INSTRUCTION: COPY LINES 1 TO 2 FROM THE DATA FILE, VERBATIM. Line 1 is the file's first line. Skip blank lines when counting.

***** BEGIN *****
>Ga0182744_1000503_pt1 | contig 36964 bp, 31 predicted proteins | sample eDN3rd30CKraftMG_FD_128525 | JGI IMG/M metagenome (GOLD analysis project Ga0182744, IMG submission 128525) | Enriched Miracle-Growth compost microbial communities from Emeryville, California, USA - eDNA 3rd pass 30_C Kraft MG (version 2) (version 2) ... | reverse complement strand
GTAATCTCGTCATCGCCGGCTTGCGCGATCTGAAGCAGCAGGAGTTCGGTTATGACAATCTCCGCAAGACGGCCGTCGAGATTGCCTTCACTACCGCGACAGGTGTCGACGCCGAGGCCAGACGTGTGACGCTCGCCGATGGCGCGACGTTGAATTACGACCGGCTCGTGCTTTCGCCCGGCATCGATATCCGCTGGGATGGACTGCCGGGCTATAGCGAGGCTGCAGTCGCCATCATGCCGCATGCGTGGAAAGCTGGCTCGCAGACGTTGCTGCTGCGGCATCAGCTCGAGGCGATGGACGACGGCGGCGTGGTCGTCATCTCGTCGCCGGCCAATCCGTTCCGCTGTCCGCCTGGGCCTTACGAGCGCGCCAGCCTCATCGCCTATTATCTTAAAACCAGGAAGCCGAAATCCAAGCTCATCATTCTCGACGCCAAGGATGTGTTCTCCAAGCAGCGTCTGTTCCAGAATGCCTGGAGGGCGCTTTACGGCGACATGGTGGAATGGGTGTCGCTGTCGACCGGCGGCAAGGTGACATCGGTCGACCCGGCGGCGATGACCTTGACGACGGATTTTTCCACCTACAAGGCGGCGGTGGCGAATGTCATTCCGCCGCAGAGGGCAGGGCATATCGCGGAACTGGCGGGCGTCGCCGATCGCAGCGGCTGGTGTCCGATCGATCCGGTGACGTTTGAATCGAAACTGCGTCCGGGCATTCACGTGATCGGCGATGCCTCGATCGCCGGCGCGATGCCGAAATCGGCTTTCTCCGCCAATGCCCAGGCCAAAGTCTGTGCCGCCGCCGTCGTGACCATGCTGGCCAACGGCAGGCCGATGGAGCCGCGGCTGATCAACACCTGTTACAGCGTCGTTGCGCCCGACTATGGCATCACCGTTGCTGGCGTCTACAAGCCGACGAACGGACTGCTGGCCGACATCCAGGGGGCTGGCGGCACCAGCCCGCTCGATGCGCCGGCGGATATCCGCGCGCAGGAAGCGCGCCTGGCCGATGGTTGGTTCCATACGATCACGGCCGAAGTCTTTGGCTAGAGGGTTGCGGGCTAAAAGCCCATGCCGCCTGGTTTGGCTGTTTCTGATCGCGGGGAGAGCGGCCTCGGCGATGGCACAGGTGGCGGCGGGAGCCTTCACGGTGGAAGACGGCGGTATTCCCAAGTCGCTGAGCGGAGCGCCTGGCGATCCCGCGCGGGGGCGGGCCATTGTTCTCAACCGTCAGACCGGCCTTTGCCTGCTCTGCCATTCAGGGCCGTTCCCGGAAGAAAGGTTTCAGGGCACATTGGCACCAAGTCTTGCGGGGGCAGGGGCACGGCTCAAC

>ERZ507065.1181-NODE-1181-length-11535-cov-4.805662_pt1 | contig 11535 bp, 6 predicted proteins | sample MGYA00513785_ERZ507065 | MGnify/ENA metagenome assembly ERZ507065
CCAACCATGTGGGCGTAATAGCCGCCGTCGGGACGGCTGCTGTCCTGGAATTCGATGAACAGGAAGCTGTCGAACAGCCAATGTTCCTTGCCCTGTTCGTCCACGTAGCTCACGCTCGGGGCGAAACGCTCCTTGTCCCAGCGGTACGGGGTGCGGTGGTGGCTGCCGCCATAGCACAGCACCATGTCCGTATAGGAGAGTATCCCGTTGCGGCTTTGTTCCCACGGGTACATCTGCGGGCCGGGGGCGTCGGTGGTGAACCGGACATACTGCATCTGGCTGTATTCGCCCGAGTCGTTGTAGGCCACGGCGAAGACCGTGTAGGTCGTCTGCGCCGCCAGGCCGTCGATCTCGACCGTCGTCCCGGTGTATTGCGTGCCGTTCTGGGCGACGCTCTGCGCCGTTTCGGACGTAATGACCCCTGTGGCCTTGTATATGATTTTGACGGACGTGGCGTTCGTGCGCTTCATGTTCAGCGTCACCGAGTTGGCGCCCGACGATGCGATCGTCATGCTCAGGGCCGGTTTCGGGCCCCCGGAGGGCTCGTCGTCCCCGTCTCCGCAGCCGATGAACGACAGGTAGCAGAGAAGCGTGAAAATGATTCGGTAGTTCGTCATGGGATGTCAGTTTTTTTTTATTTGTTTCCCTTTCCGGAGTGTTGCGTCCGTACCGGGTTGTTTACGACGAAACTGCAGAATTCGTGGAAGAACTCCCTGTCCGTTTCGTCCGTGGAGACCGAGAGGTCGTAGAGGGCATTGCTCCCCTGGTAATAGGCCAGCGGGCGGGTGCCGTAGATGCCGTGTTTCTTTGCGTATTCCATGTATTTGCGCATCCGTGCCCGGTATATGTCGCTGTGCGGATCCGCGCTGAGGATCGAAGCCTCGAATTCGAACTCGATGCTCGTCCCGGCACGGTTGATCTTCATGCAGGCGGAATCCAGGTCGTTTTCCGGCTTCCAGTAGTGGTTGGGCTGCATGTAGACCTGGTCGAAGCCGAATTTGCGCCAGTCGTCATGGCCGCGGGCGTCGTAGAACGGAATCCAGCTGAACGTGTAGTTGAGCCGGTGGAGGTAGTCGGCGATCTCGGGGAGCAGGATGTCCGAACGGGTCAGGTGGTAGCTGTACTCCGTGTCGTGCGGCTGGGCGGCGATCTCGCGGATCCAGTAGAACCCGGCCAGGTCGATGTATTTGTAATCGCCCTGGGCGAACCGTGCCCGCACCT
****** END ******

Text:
>Ga0182744_1000503_pt1 | contig 36964 bp, 31 predicted proteins | sample eDN3rd30CKraftMG_FD_128525 | JGI IMG/M metagenome (GOLD analysis project Ga0182744, IMG submission 128525) | Enriched Miracle-Growth compost microbial communities from Emeryville, California, USA - eDNA 3rd pass 30_C Kraft MG (version 2) (version 2) ... | reverse complement strand
GTAATCTCGTCATCGCCGGCTTGCGCGATCTGAAGCAGCAGGAGTTCGGTTATGACAATCTCCGCAAGACGGCCGTCGAGATTGCCTTCACTACCGCGACAGGTGTCGACGCCGAGGCCAGACGTGTGACGCTCGCCGATGGCGCGACGTTGAATTACGACCGGCTCGTGCTTTCGCCCGGCATCGATATCCGCTGGGATGGACTGCCGGGCTATAGCGAGGCTGCAGTCGCCATCATGCCGCATGCGTGGAAAGCTGGCTCGCAGACGTTGCTGCTGCGGCATCAGCTCGAGGCGATGGACGACGGCGGCGTGGTCGTCATCTCGTCGCCGGCCAATCCGTTCCGCTGTCCGCCTGGGCCTTACGAGCGCGCCAGCCTCATCGCCTATTATCTTAAAACCAGGAAGCCGAAATCCAAGCTCATCATTCTCGACGCCAAGGATGTGTTCTCCAAGCAGCGTCTGTTCCAGAATGCCTGGAGGGCGCTTTACGGCGACATGGTGGAATGGGTGTCGCTGTCGACCGGCGGCAAGGTGACATCGGTCGACCCGGCGGCGATGACCTTGACGACGGATTTTTCCACCTACAAGGCGGCGGTGGCGAATGTCATTCCGCCGCAGAGGGCAGGGCATATCGCGGAACTGGCGGGCGTCGCCGATCGCAGCGGCTGGTGTCCGATCGATCCGGTGACGTTTGAATCGAAACTGCGTCCGGGCATTCACGTGATCGGCGATGCCTCGATCGCCGGCGCGATGCCGAAATCGGCTTTCTCCGCCAATGCCCAGGCCAAAGTCTGTGCCGCCGCCGTCGTGACCATGCTGGCCAACGGCAGGCCGATGGAGCCGCGGCTGATCAACACCTGTTACAGCGTCGTTGCGCCCGACTATGGCATCACCGTTGCTGGCGTCTACAAGCCGACGAACGGACTGCTGGCCGACATCCAGGGGGCTGGCGGCACCAGCCCGCTCGATGCGCCGGCGGATATCCGCGCGCAGGAAGCGCGCCTGGCCGATGGTTGGTTCCATACGATCACGGCCGAAGTCTTTGGCTAGAGGGTTGCGGGCTAAAAGCCCATGCCGCCTGGTTTGGCTGTTTCTGATCGCGGGGAGAGCGGCCTCGGCGATGGCACAGGTGGCGGCGGGAGCCTTCACGGTGGAAGACGGCGGTATTCCCAAGTCGCTGAGCGGAGCGCCTGGCGATCCCGCGCGGGGGCGGGCCATTGTTCTCAACCGTCAGACCGGCCTTTGCCTGCTCTGCCATTCAGGGCCGTTCCCGGAAGAAAGGTTTCAGGGCACATTGGCACCAAGTCTTGCGGGGGCAGGGGCACGGCTCAAC